pit stop, See pit stop in the vocabulary.
  
     Pit viper (Zool.), any viperine snake having a deep pit on
        each side of the snout. The rattlesnake and copperhead are
        examples.
  
     Working pit (Min.), a shaft in which the ore is hoisted and
        the workmen carried; -- in distinction from a shaft used
        for the pumps.
        [1913 Webster]

Din dicționarul The Collaborative International Dictionary of English v.0.48 :

  Pit \Pit\, v. t. [imp. & p. p. Pitted; p. pr. & vb. n.
     Pitting.]
     1. To place or put into a pit or hole.
        [1913 Webster]
  
              They lived like beasts, and were pitted like beasts,
              tumbled into the grave.               --T. Grander.
        [1913 Webster]
  
     2. To mark with little hollows, as by various pustules; as, a
        face pitted by smallpox.
        [1913 Webster]
  
     3. To introduce as an antagonist; to set forward for or in a
        contest; as, to pit one dog against another.
        [1913 Webster]

Din dicționarul WordNet (r) 2.0 :

  pit
       n 1: a sizeable hole (usually in the ground); "they dug a pit to
            bury the body" [syn: cavity]
       2: a concavity in a surface (especially an anatomical
          depression) [syn: fossa]
       3: the hard inner (usually woody) layer of the pericarp of some
          fruits (as peaches or plums or cherries or olives) that
          contains the seed; "you should remove the stones from
          prunes before cooking" [syn: stone, endocarp]
       4: a trap in the form of a concealed hole [syn: pitfall]
       5: a surface excavation for extracting stone or slate; "a
          British term for `quarry' is `stone pit'" [syn: quarry,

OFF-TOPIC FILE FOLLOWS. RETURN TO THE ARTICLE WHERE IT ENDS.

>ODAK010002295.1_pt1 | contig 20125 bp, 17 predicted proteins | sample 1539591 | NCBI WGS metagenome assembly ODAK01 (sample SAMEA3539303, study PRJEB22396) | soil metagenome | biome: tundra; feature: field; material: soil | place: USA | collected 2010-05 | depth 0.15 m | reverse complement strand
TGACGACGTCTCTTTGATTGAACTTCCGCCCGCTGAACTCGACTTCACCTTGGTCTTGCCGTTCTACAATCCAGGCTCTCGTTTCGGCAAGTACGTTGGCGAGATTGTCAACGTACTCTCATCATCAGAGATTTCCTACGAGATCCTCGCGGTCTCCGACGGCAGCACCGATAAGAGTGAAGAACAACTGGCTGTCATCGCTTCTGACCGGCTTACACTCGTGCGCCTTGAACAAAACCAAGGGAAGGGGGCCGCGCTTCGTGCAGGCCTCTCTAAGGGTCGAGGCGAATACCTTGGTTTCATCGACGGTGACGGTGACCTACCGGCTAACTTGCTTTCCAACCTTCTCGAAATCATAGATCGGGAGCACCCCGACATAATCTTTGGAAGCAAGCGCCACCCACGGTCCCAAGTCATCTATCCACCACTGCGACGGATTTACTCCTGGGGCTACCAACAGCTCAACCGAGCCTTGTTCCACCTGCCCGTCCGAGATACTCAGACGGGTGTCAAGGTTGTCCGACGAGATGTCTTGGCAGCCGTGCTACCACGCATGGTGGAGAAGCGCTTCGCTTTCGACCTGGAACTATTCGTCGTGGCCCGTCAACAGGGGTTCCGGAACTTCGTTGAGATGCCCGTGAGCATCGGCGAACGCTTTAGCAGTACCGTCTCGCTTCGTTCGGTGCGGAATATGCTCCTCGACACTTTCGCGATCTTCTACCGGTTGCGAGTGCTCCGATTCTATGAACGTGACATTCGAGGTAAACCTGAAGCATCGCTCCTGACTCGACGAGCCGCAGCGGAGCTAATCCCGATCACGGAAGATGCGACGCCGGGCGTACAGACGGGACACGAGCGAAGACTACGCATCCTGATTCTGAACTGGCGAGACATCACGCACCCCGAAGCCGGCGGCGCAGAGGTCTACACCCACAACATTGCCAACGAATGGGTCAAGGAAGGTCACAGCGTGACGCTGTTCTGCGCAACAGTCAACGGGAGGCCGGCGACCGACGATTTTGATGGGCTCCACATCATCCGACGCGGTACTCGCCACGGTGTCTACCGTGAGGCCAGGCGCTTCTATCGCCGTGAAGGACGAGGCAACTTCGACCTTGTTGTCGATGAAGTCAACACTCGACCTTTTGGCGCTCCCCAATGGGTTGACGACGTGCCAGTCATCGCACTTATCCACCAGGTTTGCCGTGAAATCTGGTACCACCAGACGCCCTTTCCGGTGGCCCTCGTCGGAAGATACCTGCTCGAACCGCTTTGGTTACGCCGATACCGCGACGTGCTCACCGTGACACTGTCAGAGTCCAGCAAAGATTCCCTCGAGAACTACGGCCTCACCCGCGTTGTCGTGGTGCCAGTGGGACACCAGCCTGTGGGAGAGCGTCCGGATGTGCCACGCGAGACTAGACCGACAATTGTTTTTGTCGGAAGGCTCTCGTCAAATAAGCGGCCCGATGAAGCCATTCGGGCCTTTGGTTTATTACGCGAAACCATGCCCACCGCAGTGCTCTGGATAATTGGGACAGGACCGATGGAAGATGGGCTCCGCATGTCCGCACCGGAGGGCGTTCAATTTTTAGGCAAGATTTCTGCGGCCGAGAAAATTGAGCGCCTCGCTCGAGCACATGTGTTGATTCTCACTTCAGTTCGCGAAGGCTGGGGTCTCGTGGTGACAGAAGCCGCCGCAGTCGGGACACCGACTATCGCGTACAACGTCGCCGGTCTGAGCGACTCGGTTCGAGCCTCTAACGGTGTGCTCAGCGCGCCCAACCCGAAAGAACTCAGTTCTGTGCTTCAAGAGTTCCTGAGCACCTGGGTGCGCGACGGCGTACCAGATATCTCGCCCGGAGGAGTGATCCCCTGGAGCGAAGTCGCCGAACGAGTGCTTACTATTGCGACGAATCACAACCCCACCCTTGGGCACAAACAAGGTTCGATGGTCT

stone pit]
       6: lowered area in front of a stage where an orchestra
          accompanies the performers [syn: orchestra pit]
       7: a workplace consisting of a coal mine plus all the buildings
          and equipment connected with it [syn: colliery]
       v 1: set into opposition or rivalry; "let them match their best
            athletes against ours"; "pit a chess player against the
            Russian champion"; "He plays his two children off
            against each other" [syn: oppose, match, play off]
       2: mark with a scar; "The skin disease scarred his face
          permanently" [syn: scar, mark, pock]
       3: remove the pits from; "pit plums and cherries" [syn: stone]
       [also: pitting, pitted]

Din dicționarul Moby Thesaurus II by Grady Ward, 1.0 :

  342 Moby Thesaurus words for "pit":
     American Stock Exchange, Amex, L, R, Wall Street, abysm, abyss,
     acorn, acting area, agora, alveolation, alveolus, amphitheater,
     antrum, apron, apron stage, arena, armpit, athletic field,
     audience, auditorium, auditory, background, backstage, balcony,
     band shell, bandstand, bank, barrow, basin, bear garden,
     beehive tomb, berry, bird seed, birthmark, blackhead, bleb,
     blemish, blister, board, bone house, bourse, bowl, box, box grave,
     box seat, boxing ring, bridge, bull ring, bulla, burial,
     burial chamber, burial mound, campus, canvas, catacombs, cavity,
     cenotaph, charnel house, chasm, check, cicatrix, circus, cist,
     cist grave, coal mine, cockpit, coliseum, colliery, colosseum,
     comedo, commodity exchange, concave, concavity, congregation,
     corn pit, coulisse, counter, course, crack, crater, craze,
     crevasse, cromlech, crypt, cup, curb, curb exchange, curb market,
     deep, deep six, defacement, defect, deformation, deformity, dent,
     depress, depression, depth, dig, diggings, dimple, dint, dip,